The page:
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Health Highlights: May 27, 2005

Chemical in Plastics May Impair Male Sex Development Low Response Found in Medicare Drug-Coverage Test FDA Approves Kidney Disease Drug Risks of Weight-Loss Surgery Can Impede Treatment CDC Urges Meningitis Vaccine for Teens, College Freshmen

Here are some of the latest health and medical news developments, compiled by the editors of HealthDay:

Chemical in Plastics May Impair Male Sex Development

Chemicals called phthalates commonly used in vinyl and other plastic products may interfere with the normal development of baby boys' genitalia, University of Rochester scientists concluded from new research.

The chemicals are also found in some perfumes, soaps, makeup, paints, and pill coatings, according to a report in Friday's San Francisco Chronicle. Twenty-one percent of sons whose mothers' urine contained significant levels of phthalates had complications, including incomplete testicular descent and a smaller penis, versus 8 percent of other boys, the newspaper said.

The European Union has banned the chemicals and the California legislature is debating a measure, opposed by the chemical industry, to do the same, the newspaper said.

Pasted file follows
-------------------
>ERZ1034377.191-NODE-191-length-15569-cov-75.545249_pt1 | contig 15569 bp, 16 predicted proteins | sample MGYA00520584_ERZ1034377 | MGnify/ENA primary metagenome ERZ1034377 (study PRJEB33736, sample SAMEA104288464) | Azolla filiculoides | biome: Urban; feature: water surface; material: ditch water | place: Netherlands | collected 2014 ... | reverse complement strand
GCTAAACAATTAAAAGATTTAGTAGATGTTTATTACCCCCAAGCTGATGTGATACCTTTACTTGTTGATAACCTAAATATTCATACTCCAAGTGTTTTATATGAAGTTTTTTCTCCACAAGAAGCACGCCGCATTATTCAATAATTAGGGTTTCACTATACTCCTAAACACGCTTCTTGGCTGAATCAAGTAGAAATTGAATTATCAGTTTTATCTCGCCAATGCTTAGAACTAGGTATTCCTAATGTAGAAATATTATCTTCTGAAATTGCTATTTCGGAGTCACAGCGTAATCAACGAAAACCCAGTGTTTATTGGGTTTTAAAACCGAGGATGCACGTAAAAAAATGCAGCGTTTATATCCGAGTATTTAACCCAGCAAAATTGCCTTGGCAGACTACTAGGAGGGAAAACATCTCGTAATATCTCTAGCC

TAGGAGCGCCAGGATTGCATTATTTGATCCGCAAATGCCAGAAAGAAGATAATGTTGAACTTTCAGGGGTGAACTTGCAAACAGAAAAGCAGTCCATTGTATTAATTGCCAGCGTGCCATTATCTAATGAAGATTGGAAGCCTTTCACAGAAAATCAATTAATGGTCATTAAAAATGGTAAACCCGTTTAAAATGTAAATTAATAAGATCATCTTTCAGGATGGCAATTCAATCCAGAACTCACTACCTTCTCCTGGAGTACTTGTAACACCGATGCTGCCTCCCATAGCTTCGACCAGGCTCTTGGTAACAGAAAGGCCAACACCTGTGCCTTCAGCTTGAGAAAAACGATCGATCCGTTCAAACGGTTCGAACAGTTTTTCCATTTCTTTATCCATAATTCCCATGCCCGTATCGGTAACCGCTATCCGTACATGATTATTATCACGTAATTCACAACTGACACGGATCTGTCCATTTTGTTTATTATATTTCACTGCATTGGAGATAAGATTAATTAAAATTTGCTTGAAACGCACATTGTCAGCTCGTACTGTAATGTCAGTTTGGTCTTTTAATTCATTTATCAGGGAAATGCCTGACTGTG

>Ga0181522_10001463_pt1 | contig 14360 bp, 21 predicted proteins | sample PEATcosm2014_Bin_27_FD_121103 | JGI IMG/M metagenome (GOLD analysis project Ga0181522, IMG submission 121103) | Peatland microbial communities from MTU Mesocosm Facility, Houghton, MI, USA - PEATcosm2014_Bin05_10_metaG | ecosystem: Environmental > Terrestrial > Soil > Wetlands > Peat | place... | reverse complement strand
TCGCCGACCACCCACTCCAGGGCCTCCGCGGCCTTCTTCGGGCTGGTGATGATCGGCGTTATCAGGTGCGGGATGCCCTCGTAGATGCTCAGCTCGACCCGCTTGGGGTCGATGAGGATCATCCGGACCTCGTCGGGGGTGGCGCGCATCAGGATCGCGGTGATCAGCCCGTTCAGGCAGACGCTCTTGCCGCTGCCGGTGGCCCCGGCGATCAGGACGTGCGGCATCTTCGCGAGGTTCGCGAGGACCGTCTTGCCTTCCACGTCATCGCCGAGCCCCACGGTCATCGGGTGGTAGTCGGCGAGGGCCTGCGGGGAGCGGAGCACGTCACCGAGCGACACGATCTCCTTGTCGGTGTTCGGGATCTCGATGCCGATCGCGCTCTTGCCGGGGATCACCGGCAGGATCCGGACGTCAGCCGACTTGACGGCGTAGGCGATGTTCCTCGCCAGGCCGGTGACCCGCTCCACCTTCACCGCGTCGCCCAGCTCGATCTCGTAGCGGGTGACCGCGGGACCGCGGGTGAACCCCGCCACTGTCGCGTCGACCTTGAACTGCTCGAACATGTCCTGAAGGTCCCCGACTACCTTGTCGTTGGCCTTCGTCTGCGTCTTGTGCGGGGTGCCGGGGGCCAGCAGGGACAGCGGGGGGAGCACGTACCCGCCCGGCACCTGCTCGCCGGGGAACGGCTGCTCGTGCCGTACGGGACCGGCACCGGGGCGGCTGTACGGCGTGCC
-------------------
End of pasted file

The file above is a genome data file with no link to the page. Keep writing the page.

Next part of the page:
The researchers, noting that their study involved a relatively small sample of 134 babies aged 3 months to 24 months, recommended more research involving a larger pool of participants.

The study is published in the journal Environmental Health Perspectives.


Low Response Found in Medicare Drug-Coverage Test

If an initial test run of next year's Medicare drug coverage launch is any indication, only 40 percent of low-income people eligible will sign up for the plan, the Associated Press reported.

The government's recent test mailing of applications to 2,050 Medicare recipients was meant to gauge whether people could successfully complete and return the application. Only two in five did so, and that was only after the government called the recipients on the phone, the wire service said.